The most important thing I've realized is that I am not a great writer. I am not a writer like Nietzche that suffers to live and dies by the pen; I'm no Baudelaire or Poe, no Tennessee Williams, no Rilke.
I have imagination; I can tell a story, and I'm completely solid in front of even the most rigid audience, but all of this only makes me one of those "you just have to meet her" writers,
which does not work so well on paper.
Yesterday, I was reading through old literary journal and old publications, when I realized that my writing is no good. I read the work of other people I used to know, people I never liked so much, and for the first time, I was blown away by their work, which is when all of this made sense.
I knew this girl for a long time, but I never talked to her much because she was one of those girls that had family that use to be real rich some time ago, and that money haunted her and everything she did, which made her seem like a real grey person. We went to high school together, community college together, and finally, we went to university together,
which is when we became friends for a little while, and things got strange, which mostly happened because of her 60+ year old French boyfriend, that owned some strange dating website, lived in a big, old mansion in St. Petersburg, and had his face peeled back so many times, the initial character was unrecognizable.
He paid for her plastic parts too, and he passed a decent bit of crucial judgements on all things, including me, which may have happened when he went away, and his giant chocolate poodle died when she and I were staying at his beautiful, piecemeal house, with the beautiful, ripe garden. He liked ripe things,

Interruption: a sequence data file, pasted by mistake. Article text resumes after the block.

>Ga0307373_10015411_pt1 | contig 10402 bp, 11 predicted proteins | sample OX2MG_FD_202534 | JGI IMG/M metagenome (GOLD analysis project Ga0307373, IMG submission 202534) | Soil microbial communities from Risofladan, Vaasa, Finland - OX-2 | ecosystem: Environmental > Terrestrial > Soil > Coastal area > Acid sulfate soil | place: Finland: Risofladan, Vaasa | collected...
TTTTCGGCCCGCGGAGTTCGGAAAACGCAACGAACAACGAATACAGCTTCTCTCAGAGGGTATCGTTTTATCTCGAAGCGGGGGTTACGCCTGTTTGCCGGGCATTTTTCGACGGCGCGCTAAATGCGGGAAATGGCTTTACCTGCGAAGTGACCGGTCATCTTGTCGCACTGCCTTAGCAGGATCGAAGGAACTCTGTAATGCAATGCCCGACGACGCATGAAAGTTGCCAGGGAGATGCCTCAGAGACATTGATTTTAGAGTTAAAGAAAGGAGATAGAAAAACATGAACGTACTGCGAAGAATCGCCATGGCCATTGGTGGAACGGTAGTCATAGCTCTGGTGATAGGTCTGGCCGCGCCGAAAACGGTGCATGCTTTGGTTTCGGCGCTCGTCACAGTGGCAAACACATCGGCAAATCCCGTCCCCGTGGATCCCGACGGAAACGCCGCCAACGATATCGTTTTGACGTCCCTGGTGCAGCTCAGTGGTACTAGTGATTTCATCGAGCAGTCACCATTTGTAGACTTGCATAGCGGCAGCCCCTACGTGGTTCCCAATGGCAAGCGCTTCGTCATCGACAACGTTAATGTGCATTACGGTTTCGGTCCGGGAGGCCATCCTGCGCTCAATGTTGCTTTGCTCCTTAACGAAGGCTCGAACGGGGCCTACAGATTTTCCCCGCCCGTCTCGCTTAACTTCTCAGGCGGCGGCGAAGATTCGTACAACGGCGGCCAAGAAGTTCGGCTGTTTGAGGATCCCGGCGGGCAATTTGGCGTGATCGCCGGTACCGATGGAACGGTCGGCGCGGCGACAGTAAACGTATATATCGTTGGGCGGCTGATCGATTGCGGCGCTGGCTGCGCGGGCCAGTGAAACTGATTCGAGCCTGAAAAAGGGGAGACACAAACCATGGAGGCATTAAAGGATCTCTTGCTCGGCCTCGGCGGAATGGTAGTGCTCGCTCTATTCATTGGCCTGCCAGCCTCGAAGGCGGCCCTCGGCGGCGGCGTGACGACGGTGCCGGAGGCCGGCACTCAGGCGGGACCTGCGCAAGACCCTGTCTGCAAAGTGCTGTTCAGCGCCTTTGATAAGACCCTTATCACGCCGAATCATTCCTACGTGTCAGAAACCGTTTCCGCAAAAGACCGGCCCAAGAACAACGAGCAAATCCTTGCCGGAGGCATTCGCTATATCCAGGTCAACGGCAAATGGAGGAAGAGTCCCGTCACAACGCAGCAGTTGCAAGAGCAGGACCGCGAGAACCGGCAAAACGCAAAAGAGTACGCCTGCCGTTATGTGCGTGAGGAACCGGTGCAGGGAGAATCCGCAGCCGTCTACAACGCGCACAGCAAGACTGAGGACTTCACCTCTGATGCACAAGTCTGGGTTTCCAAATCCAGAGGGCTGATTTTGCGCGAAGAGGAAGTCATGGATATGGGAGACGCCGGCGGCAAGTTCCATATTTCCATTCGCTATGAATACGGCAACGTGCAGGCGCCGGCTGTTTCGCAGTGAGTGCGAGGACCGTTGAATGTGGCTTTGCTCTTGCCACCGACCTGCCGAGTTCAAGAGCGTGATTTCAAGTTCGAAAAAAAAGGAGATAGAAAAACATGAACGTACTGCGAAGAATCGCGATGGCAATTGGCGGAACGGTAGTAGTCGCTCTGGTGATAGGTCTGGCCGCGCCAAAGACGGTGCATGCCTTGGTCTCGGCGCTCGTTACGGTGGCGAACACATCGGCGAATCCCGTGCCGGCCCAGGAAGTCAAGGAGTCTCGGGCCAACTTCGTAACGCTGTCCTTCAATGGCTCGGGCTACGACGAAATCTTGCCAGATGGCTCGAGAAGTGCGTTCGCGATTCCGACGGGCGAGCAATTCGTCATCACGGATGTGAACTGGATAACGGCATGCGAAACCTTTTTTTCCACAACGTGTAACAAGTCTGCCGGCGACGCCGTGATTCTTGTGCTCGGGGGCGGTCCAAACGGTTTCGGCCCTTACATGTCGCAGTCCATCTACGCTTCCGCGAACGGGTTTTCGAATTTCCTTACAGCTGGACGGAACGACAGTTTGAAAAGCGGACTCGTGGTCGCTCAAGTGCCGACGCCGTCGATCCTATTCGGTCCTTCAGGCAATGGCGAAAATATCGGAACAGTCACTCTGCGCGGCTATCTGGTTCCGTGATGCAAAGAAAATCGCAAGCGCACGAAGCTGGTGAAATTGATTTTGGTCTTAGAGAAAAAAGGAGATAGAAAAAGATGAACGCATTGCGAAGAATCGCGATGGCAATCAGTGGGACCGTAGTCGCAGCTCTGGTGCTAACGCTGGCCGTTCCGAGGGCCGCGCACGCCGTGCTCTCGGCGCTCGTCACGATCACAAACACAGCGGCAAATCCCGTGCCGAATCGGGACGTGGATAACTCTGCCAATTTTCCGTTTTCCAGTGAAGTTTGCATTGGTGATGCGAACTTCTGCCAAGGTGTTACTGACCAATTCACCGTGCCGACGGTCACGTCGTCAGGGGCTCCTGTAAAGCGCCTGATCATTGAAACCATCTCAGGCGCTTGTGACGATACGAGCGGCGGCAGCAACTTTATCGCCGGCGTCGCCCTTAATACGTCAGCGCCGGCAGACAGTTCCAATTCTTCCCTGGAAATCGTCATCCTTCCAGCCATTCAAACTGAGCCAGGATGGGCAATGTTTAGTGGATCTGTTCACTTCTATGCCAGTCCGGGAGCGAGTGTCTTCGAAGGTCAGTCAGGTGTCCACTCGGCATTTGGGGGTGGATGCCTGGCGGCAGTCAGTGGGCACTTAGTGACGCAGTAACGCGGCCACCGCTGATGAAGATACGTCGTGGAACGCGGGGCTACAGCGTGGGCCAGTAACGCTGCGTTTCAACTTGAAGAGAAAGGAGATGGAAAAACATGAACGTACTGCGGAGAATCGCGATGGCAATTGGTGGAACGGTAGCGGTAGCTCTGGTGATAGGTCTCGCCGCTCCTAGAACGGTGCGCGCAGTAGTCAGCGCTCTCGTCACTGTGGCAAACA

and he was horrible, and she knew he was horrible, which made her worse. She could've been okay, if it wasn't for that grayness, that green shadow she was always chasing. I forget the last thing that old peeled back goat said to me; I only remember arguing with him because he said it, and her saying nothing, and all of us knowing that we weren't going to know each other anymore.
The garden was nice, but everything else was so rotten, which made her writing inconsequential, no matter how great it was, no one could remember to read it; no one but that goat was in her corner, and that's the point, I think.
I'm not a great writer, but neither was Bukowski, neither was Kerouac. Whitman wasn't so great either; Frank O'Hara could be considered a "you just have to meet him" writer, and Socrates was too.
The point is, being not so good isn't so bad, it just means I have to keep meaning it; I have to keep moving and keep trying until I have more than just a few great things. I can't be fearful of movement because movement is the only thing I'm good for; I'm not talented enough to stay in one place. I don't have the skill to lock myself up, say it one way over and over again because that one way is so great.
I have to keep moving, keep exploring, adventuring and being as fearless as possible; I have to keep living in the way I want my work to live, and if I do, it won't matter if I'm not a great writer.
When I'm living, I don't even care; the value of that world doesn't matter to me, and truly, that is the only time I've ever written anything I meant anyway.